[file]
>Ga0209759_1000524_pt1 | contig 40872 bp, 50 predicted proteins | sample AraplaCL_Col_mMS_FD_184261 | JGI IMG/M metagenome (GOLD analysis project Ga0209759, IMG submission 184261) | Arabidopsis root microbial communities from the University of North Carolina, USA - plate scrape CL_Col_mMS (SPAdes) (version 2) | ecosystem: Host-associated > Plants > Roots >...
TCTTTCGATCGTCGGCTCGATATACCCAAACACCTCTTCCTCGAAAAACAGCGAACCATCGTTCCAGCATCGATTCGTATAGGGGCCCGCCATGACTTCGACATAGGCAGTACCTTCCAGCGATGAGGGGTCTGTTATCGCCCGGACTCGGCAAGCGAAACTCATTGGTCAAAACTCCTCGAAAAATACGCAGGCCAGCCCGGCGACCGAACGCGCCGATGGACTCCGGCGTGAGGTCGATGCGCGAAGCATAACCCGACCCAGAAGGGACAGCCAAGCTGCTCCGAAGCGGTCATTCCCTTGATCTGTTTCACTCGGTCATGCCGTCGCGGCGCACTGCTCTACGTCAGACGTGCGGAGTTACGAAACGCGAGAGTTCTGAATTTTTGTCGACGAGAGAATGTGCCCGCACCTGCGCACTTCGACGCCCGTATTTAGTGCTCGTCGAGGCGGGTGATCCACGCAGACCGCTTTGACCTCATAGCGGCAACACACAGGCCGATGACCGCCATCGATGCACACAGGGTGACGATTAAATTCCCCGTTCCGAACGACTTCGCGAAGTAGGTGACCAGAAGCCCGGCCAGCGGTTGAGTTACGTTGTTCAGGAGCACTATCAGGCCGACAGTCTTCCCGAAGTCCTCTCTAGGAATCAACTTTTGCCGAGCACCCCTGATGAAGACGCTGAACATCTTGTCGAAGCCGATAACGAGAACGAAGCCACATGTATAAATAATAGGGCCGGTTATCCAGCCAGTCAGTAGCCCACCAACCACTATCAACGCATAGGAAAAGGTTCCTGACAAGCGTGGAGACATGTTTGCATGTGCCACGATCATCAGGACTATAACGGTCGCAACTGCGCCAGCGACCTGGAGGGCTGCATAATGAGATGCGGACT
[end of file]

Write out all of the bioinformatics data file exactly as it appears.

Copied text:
>Ga0209759_1000524_pt1 | contig 40872 bp, 50 predicted proteins | sample AraplaCL_Col_mMS_FD_184261 | JGI IMG/M metagenome (GOLD analysis project Ga0209759, IMG submission 184261) | Arabidopsis root microbial communities from the University of North Carolina, USA - plate scrape CL_Col_mMS (SPAdes) (version 2) | ecosystem: Host-associated > Plants > Roots >...
TCTTTCGATCGTCGGCTCGATATACCCAAACACCTCTTCCTCGAAAAACAGCGAACCATCGTTCCAGCATCGATTCGTATAGGGGCCCGCCATGACTTCGACATAGGCAGTACCTTCCAGCGATGAGGGGTCTGTTATCGCCCGGACTCGGCAAGCGAAACTCATTGGTCAAAACTCCTCGAAAAATACGCAGGCCAGCCCGGCGACCGAACGCGCCGATGGACTCCGGCGTGAGGTCGATGCGCGAAGCATAACCCGACCCAGAAGGGACAGCCAAGCTGCTCCGAAGCGGTCATTCCCTTGATCTGTTTCACTCGGTCATGCCGTCGCGGCGCACTGCTCTACGTCAGACGTGCGGAGTTACGAAACGCGAGAGTTCTGAATTTTTGTCGACGAGAGAATGTGCCCGCACCTGCGCACTTCGACGCCCGTATTTAGTGCTCGTCGAGGCGGGTGATCCACGCAGACCGCTTTGACCTCATAGCGGCAACACACAGGCCGATGACCGCCATCGATGCACACAGGGTGACGATTAAATTCCCCGTTCCGAACGACTTCGCGAAGTAGGTGACCAGAAGCCCGGCCAGCGGTTGAGTTACGTTGTTCAGGAGCACTATCAGGCCGACAGTCTTCCCGAAGTCCTCTCTAGGAATCAACTTTTGCCGAGCACCCCTGATGAAGACGCTGAACATCTTGTCGAAGCCGATAACGAGAACGAAGCCACATGTATAAATAATAGGGCCGGTTATCCAGCCAGTCAGTAGCCCACCAACCACTATCAACGCATAGGAAAAGGTTCCTGACAAGCGTGGAGACATGTTTGCATGTGCCACGATCATCAGGACTATAACGGTCGCAACTGCGCCAGCGACCTGGAGGGCTGCATAATGAGATGCGGACT